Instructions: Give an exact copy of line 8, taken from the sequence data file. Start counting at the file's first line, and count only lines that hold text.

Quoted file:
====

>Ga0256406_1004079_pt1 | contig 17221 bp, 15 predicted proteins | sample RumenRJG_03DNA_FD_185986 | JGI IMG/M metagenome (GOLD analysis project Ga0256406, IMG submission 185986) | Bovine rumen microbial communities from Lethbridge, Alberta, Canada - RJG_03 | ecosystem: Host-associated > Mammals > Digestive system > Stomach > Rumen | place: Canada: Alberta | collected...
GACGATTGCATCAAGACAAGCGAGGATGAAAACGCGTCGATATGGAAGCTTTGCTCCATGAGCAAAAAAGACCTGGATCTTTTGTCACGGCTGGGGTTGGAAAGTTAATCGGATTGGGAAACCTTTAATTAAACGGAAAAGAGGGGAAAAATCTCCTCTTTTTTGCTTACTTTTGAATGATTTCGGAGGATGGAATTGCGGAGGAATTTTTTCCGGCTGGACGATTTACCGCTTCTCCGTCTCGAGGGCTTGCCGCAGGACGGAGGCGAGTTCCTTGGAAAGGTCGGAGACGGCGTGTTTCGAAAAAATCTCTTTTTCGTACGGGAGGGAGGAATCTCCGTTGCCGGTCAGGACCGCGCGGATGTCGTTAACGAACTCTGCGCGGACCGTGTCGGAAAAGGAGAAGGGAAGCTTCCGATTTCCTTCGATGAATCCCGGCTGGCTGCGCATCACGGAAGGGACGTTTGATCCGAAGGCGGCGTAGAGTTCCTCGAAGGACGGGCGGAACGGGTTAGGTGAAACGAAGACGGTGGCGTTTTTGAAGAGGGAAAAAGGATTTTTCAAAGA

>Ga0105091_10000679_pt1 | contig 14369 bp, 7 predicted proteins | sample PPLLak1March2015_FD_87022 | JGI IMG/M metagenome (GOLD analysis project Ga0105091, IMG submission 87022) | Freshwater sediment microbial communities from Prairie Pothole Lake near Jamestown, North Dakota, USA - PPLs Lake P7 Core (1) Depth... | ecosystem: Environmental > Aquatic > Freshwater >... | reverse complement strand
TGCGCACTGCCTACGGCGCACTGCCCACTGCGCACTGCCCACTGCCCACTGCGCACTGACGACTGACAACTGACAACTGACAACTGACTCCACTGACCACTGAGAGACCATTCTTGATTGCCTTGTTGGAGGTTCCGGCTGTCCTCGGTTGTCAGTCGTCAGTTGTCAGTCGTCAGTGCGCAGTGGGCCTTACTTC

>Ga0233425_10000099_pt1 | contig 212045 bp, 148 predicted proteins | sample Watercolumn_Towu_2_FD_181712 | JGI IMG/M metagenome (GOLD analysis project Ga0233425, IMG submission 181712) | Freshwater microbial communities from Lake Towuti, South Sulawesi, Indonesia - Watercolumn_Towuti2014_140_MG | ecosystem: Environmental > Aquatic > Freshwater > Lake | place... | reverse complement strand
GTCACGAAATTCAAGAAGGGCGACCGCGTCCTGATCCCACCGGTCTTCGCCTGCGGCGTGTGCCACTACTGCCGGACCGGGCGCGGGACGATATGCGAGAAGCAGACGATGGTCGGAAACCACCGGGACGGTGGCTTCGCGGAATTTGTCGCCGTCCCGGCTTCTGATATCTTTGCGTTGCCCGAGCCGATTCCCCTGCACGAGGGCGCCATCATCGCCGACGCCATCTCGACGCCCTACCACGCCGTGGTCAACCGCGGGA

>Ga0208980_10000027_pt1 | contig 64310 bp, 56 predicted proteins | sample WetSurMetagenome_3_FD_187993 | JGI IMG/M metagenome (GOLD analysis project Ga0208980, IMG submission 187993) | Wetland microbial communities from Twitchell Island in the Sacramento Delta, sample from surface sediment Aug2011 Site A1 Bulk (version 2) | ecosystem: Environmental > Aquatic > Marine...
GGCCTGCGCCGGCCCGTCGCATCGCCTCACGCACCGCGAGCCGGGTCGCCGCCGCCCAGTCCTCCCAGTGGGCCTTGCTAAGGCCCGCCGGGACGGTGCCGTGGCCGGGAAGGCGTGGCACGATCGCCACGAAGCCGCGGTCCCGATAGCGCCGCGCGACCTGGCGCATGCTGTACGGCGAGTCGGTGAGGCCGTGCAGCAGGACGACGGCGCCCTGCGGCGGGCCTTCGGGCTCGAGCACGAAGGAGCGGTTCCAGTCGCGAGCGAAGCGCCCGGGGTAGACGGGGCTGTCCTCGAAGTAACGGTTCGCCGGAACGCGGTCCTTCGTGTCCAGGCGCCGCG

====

GGCCTGCGCCGGCCCGTCGCATCGCCTCACGCACCGCGAGCCGGGTCGCCGCCGCCCAGTCCTCCCAGTGGGCCTTGCTAAGGCCCGCCGGGACGGTGCCGTGGCCGGGAAGGCGTGGCACGATCGCCACGAAGCCGCGGTCCCGATAGCGCCGCGCGACCTGGCGCATGCTGTACGGCGAGTCGGTGAGGCCGTGCAGCAGGACGACGGCGCCCTGCGGCGGGCCTTCGGGCTCGAGCACGAAGGAGCGGTTCCAGTCGCGAGCGAAGCGCCCGGGGTAGACGGGGCTGTCCTCGAAGTAACGGTTCGCCGGAACGCGGTCCTTCGTGTCCAGGCGCCGCG